In the placebo group, 203 patients (50.2%) discontinued treatment, whereas 177 patients (43.7%) discontinued rivaroxaban early. Although the researchers included patients across 10 primary tumor sites, the 3 most common sites among patients included in the placebo and rivaroxaban arms were pancreatic tumors (32.8% and 32.4%, respectively), gastrointestinal cancers (20.7% and 21.2%, respectively), and lung cancers (17.1% and 14.8%, respectively).

Rivaroxaban administration significantly reduced VTE and VTE-related death during the on-treatment period, but not after the study was over and when the study drug was discontinued. At this time over one-third of thrombotic events occurred. In sum, across the cohorts, a total thrombotic rate of 17% was found.

“Given that one-third of these events start at baseline, considerations should be given to baseline screening of high-risk patients starting systemic therapy; an approach that they have already updated at the given clinic at my institution, and [on which] they have recently published,” Dr Khorana said.

“That second thromboprophylaxis trial, with a similarly designed study population of a Khorana score of 2 or higher, has recently been completed and the results of that trial…are eagerly awaited.” he continued. “If the findings of that trial are consistent with ours, then we certainly hope that these findings should inform future recommendations regarding thromboprophylaxis for high-risk, ambulatory cancer patients, and that the landscape of anticoagulation in the cancer population should start to shift from the management of events to primary prevention.”

An audience member asked Dr Khorana why, after investigators saw there was no difference between treatment groups after the first 40 to 50 days, the investigators didn't split the cohorts further into a “group C.” Replied Dr Khorana, “I believe this is because of the introduction of the baseline screening process. All patients that were enrolled in the study had a baseline screening for VTE, and only the negative patients were randomized… [In] trying to be methodologically robust, we ensure the thrombosis population at study entry, but also what I think we did is interrupt the natural history of disease, and many of these events would probably have happened that first couple of months, but because we excluded those patients, these events did not happen. I suddenly think that … number needed to treat is actually an underestimate, because it's not routine practice to screen cancer patients before they start.”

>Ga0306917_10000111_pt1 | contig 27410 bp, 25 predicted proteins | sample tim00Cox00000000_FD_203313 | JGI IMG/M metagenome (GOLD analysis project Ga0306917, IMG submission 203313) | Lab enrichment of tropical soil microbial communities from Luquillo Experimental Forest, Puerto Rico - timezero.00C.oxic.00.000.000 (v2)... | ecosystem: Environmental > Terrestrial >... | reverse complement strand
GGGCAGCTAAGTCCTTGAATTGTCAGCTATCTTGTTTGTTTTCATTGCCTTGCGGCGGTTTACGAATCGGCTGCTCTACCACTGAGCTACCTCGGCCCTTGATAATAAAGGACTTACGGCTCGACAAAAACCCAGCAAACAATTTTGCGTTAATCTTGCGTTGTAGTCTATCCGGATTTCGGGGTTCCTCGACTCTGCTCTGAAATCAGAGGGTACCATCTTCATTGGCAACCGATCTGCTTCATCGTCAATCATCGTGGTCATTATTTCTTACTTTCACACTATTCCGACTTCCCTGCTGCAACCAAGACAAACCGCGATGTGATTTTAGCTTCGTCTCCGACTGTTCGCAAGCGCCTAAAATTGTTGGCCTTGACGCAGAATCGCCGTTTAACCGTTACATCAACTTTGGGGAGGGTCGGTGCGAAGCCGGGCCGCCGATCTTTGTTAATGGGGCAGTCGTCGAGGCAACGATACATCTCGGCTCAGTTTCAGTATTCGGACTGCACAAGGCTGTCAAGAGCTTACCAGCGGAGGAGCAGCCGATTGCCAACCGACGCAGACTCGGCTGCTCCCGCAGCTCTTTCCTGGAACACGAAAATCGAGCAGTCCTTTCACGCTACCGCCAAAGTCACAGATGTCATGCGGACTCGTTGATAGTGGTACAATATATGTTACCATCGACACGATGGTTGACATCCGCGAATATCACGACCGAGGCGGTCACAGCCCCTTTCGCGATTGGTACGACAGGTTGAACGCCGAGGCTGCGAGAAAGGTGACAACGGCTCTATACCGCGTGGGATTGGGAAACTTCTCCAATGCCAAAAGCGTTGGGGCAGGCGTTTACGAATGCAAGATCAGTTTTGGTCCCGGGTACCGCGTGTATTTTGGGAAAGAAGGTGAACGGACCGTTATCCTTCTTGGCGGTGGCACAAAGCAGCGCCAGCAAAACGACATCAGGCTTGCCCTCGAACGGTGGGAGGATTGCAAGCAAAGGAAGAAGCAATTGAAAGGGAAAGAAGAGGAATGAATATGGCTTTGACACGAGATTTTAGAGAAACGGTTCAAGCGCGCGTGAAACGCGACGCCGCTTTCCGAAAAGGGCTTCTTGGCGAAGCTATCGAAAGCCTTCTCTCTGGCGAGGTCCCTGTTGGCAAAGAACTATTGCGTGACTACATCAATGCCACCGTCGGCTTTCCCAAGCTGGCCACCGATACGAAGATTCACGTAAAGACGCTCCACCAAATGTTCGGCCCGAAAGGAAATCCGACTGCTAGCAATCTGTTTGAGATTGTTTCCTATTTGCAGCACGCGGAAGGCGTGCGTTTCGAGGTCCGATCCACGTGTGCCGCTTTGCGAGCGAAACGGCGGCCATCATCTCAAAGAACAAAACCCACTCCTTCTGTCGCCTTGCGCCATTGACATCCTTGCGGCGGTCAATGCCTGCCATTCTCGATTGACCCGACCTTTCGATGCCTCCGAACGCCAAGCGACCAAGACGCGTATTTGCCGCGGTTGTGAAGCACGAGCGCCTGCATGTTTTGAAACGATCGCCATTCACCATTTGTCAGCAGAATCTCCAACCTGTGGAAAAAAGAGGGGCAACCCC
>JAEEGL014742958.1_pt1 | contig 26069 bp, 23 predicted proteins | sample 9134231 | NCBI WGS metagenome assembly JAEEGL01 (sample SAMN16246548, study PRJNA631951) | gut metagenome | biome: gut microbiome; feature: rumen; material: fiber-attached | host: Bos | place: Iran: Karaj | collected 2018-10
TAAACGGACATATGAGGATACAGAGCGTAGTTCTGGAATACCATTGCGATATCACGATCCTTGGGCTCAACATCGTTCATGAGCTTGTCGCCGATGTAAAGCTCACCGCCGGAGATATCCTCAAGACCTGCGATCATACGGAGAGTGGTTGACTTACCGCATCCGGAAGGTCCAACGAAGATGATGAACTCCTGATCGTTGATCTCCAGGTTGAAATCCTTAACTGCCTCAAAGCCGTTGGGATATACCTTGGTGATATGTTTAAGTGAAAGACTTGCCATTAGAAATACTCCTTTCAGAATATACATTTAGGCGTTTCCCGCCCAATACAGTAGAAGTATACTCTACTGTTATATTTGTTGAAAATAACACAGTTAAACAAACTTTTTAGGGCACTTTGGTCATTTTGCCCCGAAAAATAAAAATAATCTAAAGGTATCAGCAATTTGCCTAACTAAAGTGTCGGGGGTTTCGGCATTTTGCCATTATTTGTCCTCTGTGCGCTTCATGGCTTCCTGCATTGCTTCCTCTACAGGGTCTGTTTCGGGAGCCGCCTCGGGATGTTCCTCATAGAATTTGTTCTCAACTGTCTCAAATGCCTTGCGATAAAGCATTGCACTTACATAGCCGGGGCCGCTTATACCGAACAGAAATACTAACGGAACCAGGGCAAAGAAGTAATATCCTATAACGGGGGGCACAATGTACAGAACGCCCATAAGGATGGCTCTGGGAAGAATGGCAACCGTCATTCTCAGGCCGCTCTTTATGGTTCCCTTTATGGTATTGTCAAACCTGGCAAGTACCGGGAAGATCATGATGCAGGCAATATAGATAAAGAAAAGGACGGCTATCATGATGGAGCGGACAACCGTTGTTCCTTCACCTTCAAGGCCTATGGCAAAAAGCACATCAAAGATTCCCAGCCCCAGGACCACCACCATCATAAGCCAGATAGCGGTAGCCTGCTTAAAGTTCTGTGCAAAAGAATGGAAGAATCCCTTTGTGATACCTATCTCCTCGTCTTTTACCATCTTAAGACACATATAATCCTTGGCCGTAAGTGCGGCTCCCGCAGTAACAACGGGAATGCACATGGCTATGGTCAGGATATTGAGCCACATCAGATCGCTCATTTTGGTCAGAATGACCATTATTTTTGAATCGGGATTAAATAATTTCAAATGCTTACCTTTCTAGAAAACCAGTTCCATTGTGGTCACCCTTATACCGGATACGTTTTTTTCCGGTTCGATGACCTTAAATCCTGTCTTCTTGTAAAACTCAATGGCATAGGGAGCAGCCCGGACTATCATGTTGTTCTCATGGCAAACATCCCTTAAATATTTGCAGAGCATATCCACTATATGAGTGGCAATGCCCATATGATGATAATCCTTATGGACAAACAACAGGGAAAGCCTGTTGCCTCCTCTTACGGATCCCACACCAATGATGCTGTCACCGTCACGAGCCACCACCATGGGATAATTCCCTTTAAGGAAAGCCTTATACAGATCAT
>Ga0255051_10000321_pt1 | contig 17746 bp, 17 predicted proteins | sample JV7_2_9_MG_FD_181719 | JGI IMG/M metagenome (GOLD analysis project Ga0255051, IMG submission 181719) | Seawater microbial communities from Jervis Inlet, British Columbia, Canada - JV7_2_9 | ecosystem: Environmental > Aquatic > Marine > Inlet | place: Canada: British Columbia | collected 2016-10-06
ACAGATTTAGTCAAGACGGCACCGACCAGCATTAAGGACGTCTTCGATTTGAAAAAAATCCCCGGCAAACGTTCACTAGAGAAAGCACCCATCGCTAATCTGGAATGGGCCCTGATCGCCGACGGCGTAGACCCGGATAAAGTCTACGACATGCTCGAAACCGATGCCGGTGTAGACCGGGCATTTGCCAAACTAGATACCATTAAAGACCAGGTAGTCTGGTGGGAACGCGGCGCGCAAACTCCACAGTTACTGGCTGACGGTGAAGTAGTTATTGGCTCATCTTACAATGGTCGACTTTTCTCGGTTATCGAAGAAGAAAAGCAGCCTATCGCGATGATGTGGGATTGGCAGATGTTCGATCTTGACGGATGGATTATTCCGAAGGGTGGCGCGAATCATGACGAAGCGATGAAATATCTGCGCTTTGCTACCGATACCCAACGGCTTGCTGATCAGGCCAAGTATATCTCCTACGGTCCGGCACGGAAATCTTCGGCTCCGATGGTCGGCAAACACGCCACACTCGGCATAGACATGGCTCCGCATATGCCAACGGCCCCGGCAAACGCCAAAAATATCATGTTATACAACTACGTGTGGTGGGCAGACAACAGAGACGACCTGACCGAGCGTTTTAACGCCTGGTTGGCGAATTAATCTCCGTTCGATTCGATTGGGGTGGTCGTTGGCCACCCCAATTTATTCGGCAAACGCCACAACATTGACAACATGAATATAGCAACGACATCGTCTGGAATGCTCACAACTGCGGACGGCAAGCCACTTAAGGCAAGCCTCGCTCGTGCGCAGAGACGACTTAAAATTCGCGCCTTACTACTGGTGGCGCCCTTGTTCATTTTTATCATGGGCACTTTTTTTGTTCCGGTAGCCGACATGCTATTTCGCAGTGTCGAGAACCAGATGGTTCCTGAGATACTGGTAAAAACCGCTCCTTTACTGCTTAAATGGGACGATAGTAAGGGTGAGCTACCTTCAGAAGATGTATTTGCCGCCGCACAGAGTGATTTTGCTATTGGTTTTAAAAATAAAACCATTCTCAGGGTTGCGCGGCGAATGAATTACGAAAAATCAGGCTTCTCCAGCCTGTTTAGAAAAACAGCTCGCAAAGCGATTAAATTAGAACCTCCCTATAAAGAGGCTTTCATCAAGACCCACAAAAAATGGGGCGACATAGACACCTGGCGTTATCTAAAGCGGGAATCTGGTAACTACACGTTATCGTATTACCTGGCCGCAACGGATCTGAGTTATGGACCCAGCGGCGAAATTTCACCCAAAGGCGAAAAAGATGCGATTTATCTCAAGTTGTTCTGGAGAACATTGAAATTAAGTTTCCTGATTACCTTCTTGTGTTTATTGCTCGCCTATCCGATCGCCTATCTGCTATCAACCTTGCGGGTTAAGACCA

Dr Khorana added that the comparison of their work to that of the other published research will be interesting, because those trials did not use baseline screening. “It's possible that would help us understand the differences between the study [subsets].”

Disclosure: This study was supported by Janssen and Bayer. For a complete list of author disclosures, please refer to original abstract.

Read more of Cancer Therapy Advisor's coverage of the ASH 2018 meeting by visiting the conference page.

Reference

  1. Khorana AA, Soff GA, Kakkar AK, et al. Rivaroxaban thromboprophylaxis in high-risk ambulatory cancer patients receiving systemic therapy: results of a randomized clinical trial (CASSINI). Oral presentation at: American Society of Hematology 60th Annual Meeting & Exposition; December 1-4, 2018; San Diego, California. Abstract LBA-1.